I have to disagree with you,bud.From the articles I’ve read about Grimm,it seems that “Jolly Cholly” was regarded as just another good
    player by his peers.(Though his avuncular manner was such a refreshing change from Rogers Hornsby’s disagreeable personality(one Cub pitcher o-
    penly described Hornsby as a “p**ck),that when “The Rajah was fired in
    Aug.1932 and Grimm replaced him and the Cubbies rallied to win the ’32
    N.L. pennant-though losing the World Series to the Yankees-Hornsby’s
    former players-mates-he served as player/manager-voted him NO post-
    season money.

  12. LestersLegends
    January 3rd, 2009 at 10:28 am #

    2300 hits and nearly 1300 W’s. As a player no, as a manager no, but as a baseball lifer…yes.

  13. Cooperstown Chronicles - Stan Coveleski :: Elites TV
    May 13th, 2009 at 12:55 pm #

    [...] Gary Gaetti Steve Garvey Lefty Gomez* Luis Gonzalez Dwight Gooden Joe Gordon Mark Grace Bobby Grich Charlie Grimm (Player/Manager) Ron Guidry Chick Hafey* Jesse Haines* Billy Herman* Keith Hernandez Orel Hershiser [...]

  14. Cooperstown Chronicles - Waite Hoyt | 1800blogger
    May 20th, 2009 at 2:02 pm #

    [...] Gary Gaetti Steve Garvey Lefty Gomez* Luis Gonzalez Dwight Gooden Joe Gordon Mark Grace Bobby Grich Charlie Grimm (Player/Manager) Ron Guidry Chick Hafey* Jesse Haines* Billy Herman* Keith Hernandez Orel Hershiser [...]

  15. Larry Norris
    August 16th, 2009 at 10:11 am #

    We have been looking into Grimm’s life and career as part of a book project. He was a very special man from many perspectives, but people have a tendency to underestimate his contributions because he was such an affable character. He probably could have improved his statistics as well if he would have been more selective about how long he played and who he managed for — but I don’t think he was interested in history so much as living every day to the fullest.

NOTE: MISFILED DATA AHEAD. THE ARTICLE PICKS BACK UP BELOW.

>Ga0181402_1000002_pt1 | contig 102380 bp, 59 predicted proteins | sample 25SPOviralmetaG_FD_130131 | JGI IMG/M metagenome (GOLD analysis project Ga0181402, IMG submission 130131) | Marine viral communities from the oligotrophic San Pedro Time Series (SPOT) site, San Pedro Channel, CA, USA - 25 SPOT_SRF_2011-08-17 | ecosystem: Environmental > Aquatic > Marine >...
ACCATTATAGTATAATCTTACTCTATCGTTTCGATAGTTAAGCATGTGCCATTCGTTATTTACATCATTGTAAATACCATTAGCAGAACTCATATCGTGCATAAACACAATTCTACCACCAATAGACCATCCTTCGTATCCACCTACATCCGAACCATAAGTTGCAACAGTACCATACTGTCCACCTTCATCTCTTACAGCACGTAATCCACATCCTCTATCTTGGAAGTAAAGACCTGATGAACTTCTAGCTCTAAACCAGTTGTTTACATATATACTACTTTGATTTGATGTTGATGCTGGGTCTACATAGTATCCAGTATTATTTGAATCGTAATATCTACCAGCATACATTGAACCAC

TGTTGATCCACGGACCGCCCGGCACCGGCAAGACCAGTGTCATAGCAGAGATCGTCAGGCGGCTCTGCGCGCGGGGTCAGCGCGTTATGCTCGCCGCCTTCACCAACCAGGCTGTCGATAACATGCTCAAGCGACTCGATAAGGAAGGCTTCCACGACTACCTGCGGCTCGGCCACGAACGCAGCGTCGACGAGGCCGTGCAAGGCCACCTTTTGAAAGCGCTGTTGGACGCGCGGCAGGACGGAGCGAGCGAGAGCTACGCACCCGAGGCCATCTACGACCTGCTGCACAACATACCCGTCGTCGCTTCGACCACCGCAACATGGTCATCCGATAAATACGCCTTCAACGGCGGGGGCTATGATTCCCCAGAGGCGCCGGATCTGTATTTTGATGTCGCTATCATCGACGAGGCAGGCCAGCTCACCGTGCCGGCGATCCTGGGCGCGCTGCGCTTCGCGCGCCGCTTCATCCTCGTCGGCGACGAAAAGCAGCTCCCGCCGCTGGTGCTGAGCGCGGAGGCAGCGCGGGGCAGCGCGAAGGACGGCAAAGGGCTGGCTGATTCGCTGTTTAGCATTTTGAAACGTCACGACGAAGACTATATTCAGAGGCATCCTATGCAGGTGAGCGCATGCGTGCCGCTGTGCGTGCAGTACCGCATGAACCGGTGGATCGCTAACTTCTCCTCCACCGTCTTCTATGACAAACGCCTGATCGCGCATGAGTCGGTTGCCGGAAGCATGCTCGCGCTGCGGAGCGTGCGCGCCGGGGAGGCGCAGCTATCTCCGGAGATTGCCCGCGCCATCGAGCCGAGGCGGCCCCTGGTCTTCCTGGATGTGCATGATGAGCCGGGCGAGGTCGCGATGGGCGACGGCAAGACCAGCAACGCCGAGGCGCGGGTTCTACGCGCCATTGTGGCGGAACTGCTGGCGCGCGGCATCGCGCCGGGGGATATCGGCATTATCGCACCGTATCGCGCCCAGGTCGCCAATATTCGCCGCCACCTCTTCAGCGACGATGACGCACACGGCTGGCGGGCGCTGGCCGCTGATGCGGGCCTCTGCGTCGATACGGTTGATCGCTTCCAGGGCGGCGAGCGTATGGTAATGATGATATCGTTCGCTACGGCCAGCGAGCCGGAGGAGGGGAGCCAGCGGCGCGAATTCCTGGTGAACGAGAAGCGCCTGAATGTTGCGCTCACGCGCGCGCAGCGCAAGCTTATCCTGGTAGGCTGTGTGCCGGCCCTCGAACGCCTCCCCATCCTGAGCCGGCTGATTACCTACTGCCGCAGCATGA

He was an excellent first baseman and helped solidify the Cubs infield that allowed them to win three Pennants. As a manager he was one of those rare men who was loved by his playaers as well as ownership. He was also part of special breed of men who played and managed at the same time.

    His 1945 Cubs were the last Pennant-winners for the franchise. He also was a superb Minor League Manager and manage the Boston/Milwaukee Braves. He was a larger than life guy who lightened things up for everyone around him. He was well-liked and sought after by both Wrigley and Veeck. When you look at his contribution to baseball as a manager and player, it’s pretty special.

  16. Larry Norris
    August 16th, 2009 at 10:14 am #

    We have been looking into Grimm’s life and career as part of a book project. He was a very special man from many perspectives, but people have a tendency to underestimate his contributions because he was such an affable character. He probably could have improved his statistics as well if he would have been more selective about how long he played and who he managed for — but I don’t think he was interested in history so much as living every day to the fullest.

    He was an excellent first baseman and helped solidify the Cubs infield that allowed them to win three Pennants. As a manager he was one of those rare men who was loved by his players as well as ownership. He was also part of special breed of men who played and managed at the same time.

    His 1945 Cubs were the last Pennant-winners for the franchise. He also was a superb Minor League Manager and in addition to the Cubs managed the Boston/Milwaukee Braves. He was a larger than life guy who lightened things up for everyone around him. He was well-liked and sought after by both Wrigley and Veeck. When you look at his contribution to baseball as a manager and player, it’s pretty special.

  17. Rowan Campbell
    October 24th, 2009 at 7:23 am #

    I think Charlie Grimm should be elected to the hall of fame.
    He was a great first baseman and one of the best managers ever.
    He won 9 fielding titles at first base and 3 penats as a manager.
    I would vote for him.
    Iam a huge Chicago Cubs fan.

  18. LestersLegends
    October 24th, 2009 at 7:30 am #

    Larry & Rowan – I agree. He was special and should be acknowledged for his contribution to baseball.